Along with those who donated the books to the school, Art History Professor Nicholas Adams brought the exhibit to Vassar.

The collection is especially beneficial for Vassar Art and Art History majors. For students interested in pursuing an art career or those who would like additional research in the field of architecture, Vassar’s art library is a renowned and historical resource, and this exhibit exemplifies the school’s commitment to giving art history students reference materials. Art History major Ryder O’Dell ’14 attested to the value of these materials. He said, “The art reference library that we have, I believe, was the first undergrad art and architecture library in the country; it’s a really great resource for art history majors.”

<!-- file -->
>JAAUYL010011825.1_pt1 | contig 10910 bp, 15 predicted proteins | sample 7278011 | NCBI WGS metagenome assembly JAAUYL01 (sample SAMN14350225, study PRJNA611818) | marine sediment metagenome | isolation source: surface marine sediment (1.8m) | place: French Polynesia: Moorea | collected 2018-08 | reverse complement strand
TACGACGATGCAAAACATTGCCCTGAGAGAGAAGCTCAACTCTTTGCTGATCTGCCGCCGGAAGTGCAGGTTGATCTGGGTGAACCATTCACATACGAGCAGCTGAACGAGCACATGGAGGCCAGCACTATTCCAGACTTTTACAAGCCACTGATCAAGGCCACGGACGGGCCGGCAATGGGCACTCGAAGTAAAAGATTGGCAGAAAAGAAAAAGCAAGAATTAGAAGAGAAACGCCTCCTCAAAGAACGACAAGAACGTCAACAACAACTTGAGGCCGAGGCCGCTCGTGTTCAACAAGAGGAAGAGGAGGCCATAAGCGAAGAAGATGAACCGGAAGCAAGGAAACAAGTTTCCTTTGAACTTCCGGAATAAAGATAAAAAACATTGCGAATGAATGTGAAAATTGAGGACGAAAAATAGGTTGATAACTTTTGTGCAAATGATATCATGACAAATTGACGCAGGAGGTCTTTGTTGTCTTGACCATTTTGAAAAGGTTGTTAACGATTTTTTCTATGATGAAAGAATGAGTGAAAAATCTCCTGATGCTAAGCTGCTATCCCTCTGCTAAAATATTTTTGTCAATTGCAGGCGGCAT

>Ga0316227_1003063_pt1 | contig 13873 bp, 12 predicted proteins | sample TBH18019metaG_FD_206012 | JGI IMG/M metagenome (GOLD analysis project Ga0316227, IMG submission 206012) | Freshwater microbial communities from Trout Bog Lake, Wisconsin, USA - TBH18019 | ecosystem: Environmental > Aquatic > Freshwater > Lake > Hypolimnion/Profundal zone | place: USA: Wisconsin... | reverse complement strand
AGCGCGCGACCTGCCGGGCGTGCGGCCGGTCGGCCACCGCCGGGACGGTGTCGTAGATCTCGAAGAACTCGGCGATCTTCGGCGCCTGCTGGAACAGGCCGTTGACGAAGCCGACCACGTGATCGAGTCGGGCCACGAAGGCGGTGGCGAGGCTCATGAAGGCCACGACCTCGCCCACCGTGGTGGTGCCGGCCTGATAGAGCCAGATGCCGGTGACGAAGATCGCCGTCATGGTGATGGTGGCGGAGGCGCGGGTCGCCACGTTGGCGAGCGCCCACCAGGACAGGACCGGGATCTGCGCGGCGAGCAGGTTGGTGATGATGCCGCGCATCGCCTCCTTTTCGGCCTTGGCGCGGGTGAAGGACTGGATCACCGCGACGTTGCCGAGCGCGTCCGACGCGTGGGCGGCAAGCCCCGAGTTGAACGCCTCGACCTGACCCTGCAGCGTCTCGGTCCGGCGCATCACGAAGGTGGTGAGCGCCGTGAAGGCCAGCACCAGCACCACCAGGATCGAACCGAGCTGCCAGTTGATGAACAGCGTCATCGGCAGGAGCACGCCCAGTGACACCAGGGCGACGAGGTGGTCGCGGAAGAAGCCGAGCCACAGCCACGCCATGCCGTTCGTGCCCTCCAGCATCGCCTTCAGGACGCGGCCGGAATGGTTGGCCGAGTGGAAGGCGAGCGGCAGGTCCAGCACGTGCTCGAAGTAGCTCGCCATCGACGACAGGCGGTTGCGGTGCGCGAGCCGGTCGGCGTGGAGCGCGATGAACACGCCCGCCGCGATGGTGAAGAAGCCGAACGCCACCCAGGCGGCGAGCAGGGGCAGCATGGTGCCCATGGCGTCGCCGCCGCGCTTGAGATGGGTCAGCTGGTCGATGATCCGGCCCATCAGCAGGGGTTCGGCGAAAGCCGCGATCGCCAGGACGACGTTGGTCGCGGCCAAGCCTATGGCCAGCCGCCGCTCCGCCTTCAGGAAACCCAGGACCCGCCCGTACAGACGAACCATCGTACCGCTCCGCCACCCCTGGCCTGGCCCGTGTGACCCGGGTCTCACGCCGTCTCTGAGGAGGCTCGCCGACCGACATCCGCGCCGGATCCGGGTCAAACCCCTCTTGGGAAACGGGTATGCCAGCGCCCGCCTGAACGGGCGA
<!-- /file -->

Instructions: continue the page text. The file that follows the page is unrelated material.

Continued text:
The collection not only serves the college as a reference for art but also as a historical reference. Thomas Hill, the Librarian of Art at Vassar College, gave some insight to the historical relevance of the exhibit, “There’s no one narrative or thesis to be taken away from an exhibit like this. That’s the beauty of a good exhibition really, that objects both in themselves and collected together are multivalent,” he said. “They can tell us all kinds of stories. In this case as I’ve said one of these stories is about the foundation of Vassar College and of the cultural conditions and influences that have engaged us over the years.”

Apart from its aesthetic value, the exhibit is entirely educational. O’Dell continued, “But besides the institutional history, there are histories of intellectual and social culture, of the migration of ideas, of the built environment, of book production, typography, illustration and printmaking, etc., that these books can recount.”